Companies that worked with NASA to arrive at the early design are now dueling for selection by NASA to become the prime contractor to refine, develop and produce the CEV. On one side is Lockheed Martin, and on the other, Boeing and Northrop Grumman, which have joined forces.

The groups have been working on their proposals since June 2005, and NASA recently extended their proposal deadline an extra five months to August 2006, costing the administration an extra $17.5 million per contract in addition to the original $29 million per-contract price tag. “We are in a competitive phase of the CEV competition,” says Brooks McKinney, a Northrop Grumman spokesperson, explaining why neither team is willing to discuss its approach to the CEV design.

NASA, however, provided the groups with some basic specifications. The early design showed that the preferred vehicle should carry at least six astronauts to the International Space Station, so that once NASA retires the space shuttle, crews can continue servicing the station. The lunar lander part of the vehicle should carry four astronauts to the moon, and have the ability to be reused. NASA also asked that the CEV measure no larger than 5 meters across, which is still larger in volume than Apollo’s Lunar Module, which carried two astronauts.

NASA expects to select the winning team sometime in August, but they also leave open the option of extending the competition through December, potentially bringing the per-contract total even higher. Time will tell what new ideas and refinements the companies will decide will best fly humans back to the moon.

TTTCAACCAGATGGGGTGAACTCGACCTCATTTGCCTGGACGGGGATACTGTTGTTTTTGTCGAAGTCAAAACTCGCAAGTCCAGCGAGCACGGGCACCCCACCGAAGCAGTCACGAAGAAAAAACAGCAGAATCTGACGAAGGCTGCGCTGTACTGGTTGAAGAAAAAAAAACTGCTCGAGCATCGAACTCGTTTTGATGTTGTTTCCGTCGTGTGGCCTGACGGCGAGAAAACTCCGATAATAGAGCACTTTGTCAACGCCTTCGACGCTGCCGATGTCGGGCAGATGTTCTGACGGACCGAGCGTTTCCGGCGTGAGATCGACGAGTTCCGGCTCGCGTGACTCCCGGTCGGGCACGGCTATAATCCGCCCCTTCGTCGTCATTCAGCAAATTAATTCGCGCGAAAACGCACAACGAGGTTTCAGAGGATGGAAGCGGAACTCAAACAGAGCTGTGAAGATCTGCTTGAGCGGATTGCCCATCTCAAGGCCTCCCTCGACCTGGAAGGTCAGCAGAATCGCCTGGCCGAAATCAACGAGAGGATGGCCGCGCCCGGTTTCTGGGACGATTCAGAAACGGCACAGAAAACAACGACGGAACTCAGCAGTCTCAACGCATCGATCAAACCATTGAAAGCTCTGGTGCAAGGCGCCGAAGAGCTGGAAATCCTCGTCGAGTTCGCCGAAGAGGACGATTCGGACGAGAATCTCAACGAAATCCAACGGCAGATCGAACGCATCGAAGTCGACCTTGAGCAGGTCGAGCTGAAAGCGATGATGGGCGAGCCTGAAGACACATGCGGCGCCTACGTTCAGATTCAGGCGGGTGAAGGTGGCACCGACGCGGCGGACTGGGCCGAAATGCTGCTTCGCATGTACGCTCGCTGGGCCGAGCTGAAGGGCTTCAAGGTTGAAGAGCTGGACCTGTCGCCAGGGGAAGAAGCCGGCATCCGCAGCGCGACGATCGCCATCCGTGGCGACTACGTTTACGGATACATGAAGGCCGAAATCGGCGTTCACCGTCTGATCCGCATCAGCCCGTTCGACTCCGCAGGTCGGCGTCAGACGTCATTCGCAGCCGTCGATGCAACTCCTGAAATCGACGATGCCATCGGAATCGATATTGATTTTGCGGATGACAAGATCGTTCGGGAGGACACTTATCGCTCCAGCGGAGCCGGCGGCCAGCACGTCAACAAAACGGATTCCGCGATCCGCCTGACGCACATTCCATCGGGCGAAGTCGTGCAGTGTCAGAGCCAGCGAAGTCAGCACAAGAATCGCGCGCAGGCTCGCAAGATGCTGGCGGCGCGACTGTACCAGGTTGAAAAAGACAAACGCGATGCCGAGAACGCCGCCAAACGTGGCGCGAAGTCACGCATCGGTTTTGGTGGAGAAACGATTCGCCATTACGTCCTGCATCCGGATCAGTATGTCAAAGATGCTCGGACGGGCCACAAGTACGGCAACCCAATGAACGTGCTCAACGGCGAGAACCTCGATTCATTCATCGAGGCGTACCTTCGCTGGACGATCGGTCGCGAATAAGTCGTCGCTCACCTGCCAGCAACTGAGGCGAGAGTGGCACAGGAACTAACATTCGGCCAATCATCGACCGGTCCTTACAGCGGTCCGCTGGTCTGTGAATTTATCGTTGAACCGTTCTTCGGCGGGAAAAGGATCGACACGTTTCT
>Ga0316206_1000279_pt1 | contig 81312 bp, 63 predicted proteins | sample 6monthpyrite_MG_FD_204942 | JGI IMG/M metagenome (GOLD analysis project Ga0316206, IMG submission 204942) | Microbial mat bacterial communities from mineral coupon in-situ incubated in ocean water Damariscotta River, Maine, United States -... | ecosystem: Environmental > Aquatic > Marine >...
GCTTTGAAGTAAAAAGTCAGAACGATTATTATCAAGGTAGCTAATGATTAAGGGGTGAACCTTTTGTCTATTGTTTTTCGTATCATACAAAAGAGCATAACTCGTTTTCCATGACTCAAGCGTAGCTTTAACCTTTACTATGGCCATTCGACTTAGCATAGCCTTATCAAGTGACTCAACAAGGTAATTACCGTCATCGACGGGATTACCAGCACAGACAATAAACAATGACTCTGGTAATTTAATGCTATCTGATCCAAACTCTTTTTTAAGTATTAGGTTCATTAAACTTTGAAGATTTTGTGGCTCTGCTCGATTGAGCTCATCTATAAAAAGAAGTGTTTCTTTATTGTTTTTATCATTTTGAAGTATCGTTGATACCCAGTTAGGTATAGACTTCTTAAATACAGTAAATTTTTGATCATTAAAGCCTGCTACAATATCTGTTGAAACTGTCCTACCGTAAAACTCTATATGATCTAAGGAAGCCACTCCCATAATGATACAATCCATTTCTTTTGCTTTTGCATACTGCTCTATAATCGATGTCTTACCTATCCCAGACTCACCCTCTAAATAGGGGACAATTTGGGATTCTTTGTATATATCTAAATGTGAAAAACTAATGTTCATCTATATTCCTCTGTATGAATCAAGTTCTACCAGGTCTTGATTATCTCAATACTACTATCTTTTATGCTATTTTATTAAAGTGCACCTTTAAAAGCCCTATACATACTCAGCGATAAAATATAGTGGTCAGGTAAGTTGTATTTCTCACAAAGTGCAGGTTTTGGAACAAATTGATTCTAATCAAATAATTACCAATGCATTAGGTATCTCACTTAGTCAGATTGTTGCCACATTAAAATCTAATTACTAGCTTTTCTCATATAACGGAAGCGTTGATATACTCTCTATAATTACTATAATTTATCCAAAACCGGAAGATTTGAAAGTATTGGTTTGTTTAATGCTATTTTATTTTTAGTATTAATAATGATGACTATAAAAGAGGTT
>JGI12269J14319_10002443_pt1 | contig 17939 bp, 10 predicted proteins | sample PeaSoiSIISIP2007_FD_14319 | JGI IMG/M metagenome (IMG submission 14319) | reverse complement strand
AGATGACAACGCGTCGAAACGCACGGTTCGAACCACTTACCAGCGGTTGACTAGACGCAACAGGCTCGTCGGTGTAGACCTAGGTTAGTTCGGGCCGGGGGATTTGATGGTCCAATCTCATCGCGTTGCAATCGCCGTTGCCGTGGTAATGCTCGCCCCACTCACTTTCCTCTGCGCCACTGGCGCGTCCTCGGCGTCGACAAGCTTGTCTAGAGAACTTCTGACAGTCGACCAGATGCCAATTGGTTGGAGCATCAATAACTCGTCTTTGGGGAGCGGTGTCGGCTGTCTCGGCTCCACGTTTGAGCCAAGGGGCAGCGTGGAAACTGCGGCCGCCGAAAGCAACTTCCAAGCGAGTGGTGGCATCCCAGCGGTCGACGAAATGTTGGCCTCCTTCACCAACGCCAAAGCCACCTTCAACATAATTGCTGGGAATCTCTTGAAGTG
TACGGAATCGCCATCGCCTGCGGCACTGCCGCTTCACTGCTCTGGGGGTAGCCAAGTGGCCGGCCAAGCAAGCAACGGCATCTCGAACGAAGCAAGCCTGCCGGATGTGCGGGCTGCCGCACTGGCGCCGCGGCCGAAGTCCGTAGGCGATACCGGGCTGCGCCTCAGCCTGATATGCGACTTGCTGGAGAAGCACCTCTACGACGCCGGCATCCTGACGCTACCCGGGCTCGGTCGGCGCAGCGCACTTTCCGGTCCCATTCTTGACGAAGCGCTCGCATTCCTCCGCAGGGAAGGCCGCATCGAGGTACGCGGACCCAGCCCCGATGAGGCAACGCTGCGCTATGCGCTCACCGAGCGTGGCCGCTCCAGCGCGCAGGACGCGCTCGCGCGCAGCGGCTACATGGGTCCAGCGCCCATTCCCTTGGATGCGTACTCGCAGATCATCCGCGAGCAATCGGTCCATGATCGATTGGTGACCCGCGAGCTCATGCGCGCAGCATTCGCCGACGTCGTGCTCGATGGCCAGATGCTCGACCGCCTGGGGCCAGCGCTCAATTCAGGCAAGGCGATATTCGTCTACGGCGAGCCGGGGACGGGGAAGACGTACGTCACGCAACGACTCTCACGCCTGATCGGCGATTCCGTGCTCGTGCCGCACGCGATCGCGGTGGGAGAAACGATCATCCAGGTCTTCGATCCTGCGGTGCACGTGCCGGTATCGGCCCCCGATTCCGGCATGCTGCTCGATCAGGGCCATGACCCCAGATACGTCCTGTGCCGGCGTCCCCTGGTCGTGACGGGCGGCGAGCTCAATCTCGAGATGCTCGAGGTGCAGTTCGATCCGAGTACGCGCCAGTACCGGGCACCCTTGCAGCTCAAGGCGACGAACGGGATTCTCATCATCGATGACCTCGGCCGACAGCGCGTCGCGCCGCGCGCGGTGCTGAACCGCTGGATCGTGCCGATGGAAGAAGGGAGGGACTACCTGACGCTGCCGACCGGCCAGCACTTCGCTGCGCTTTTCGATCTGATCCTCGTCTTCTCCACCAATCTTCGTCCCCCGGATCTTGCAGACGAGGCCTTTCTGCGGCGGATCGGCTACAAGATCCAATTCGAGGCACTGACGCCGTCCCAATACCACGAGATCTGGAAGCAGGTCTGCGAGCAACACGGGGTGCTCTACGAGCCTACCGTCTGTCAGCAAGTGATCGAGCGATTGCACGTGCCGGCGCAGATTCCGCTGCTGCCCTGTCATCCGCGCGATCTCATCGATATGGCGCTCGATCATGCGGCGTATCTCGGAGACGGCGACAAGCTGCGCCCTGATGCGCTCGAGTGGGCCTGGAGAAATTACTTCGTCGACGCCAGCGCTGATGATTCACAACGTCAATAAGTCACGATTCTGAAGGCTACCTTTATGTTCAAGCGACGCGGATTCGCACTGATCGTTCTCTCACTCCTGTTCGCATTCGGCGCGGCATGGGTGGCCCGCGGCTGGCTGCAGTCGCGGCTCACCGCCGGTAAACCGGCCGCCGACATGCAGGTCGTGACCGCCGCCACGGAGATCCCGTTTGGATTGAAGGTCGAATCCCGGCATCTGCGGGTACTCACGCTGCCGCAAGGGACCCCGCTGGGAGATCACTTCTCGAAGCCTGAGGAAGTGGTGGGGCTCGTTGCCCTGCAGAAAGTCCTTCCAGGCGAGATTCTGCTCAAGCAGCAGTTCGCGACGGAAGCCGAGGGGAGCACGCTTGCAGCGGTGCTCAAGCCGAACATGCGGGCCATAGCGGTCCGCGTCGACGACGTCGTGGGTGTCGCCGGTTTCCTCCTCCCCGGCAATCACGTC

Other motivation
In October 2004, SpaceShipOne, developed by the innovative aviation company Scaled Composites and largely funded by billionaire Paul Allen, carried three crewmembers to a suborbital altitude of 100 kilometers and then repeated the feat within two weeks — making the ship the first privately funded, reusable manned craft to fly to the boundary of Earth’s atmosphere and space. This feat earned SpaceShipOne the $10 million Ansari X Prize.

The prize was just the beginning for the X Prize Foundation — a nonprofit group, based in St. Louis, Mo., developed to encourage a space race within private industry. The foundation models itself after aviation prizes offered in the early 1900s that encouraged innovative designs that lead to modern airplanes. The Ansari X Prize has become “the model for the use of prizes in the space arena,” says Peter Diamandis, chairman of the X Prize Foundation.